Madrid’s Socialist mayor Manuela Carmena has made 472 hectares within the city centre off-limits to some cars not belonging to residents or used for public transport.
Congestion and older or diesel vehicles, when combined with a frequently windless, dry climate, have contributed to the high levels of nitrogen dioxide in Madrid that have violated European regulations since 2010.
Now only other vehicles with an environmental label are allowed to enter.
Unregistered drivers entering the controlled zone face a fine of €90.
The move is also to help reduce noise and encourage cycling.
Madrid City Council estimates that the project will affect about 20 per cent of the cars that enter the city centre.
The European Commission is backing Madrid’s policy for public health reasons which aims to reduce pollution by 40 per cent in the area, matching the limit required by Brussels’ Air Quality Directive.
Ines Sabanes, the environment and mobility boss at Madrid City Council, said the city would press ahead with further anti-pollution measures.
“We can’t afford it, neither can the city nor can the health of the planet,” she said.
Hybrid cars with an “eco-label” are permitted to drive freely in central Madrid and use designated car parks without time restrictions.
However, diesels manufactured before 2006 and petrol vehicles dating before 2000 will not receive a permit and can only enter if they are registered in advance and have access to a private parking space.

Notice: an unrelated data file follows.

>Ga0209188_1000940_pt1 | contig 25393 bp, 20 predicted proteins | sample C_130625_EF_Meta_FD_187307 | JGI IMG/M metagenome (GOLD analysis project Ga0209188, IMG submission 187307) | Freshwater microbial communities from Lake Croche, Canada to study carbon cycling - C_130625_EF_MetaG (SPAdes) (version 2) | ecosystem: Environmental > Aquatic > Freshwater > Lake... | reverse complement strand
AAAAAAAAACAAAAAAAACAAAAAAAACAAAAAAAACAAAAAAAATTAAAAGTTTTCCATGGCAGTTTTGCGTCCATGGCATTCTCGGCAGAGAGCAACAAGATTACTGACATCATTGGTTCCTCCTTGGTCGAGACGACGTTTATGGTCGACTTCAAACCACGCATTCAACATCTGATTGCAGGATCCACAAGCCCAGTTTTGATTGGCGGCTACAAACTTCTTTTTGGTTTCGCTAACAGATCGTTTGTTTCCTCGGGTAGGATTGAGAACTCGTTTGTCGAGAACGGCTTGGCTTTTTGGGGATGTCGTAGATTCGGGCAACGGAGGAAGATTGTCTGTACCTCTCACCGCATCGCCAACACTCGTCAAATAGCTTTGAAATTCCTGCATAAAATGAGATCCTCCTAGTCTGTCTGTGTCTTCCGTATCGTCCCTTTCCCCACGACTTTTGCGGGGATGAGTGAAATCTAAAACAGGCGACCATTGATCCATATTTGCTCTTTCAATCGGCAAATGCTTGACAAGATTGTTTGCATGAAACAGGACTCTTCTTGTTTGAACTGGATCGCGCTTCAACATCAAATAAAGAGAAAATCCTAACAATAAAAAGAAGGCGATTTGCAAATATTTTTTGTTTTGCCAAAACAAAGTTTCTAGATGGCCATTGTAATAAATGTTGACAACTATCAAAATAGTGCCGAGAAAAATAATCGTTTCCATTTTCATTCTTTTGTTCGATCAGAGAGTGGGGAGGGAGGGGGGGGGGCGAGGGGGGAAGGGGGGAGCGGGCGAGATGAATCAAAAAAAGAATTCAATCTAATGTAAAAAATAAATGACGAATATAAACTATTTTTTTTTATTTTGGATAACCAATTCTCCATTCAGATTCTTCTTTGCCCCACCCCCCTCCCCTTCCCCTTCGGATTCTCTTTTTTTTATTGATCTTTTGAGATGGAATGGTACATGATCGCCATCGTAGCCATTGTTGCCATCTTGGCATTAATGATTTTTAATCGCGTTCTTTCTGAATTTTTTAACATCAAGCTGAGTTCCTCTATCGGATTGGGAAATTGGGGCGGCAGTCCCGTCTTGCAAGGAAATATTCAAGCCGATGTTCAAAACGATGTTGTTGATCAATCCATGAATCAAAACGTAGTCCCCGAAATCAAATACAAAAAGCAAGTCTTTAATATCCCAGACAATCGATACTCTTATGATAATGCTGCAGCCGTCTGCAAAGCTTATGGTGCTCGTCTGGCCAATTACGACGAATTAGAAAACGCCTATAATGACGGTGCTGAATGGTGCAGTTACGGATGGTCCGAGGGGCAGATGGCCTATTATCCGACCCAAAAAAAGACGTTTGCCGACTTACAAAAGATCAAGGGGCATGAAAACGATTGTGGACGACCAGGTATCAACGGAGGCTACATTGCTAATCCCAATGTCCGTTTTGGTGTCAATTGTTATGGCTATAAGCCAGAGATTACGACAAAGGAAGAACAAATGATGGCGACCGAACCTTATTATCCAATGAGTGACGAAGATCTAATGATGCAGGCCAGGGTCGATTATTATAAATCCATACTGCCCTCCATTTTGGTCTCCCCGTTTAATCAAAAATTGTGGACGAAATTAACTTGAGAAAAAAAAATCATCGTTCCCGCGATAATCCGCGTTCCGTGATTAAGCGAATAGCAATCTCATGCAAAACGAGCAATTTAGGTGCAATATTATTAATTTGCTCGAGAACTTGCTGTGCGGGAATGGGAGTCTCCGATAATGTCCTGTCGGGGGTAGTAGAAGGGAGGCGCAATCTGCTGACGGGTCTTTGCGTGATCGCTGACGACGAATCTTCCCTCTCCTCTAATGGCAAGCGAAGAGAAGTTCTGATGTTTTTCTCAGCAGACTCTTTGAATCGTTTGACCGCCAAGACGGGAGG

After 2020 these vehicles will be excluded from the zone.
Residents can drive freely at any time once registered, but they can only park on their street.
The European Environment Agency (EEA) and the commission last year reported that air-quality levels fell to the “very poor” category for PM2.5 levels, found in vehicle and industrial emissions.
Elsewhere, Paris is banning cars built prior to 1997 from entering the centre during weekdays between 8am and 8pm and diesel vehicles registered before 2001 while offering generous subsidies for other forms of transport.
Paris also plans to pedestrianise the centre.
In London, most vehicles operating within the congestion charge zone in central London have to pay £11.50 (€13) per day midweek.
Stockholm and Gothenburg in Sweden also have a system of congestion taxes. If a car is registered within Sweden, the payment is automatic and a receipt is sent to the owner of the car.
The Swedish Transport Agency invoices foreigners. Milan has a congestion charge with cameras that detect a vehicle entering the city centre and matches the car with the tariff.
Madrid is finally addressing its congestion woes. Picture credit: PXHere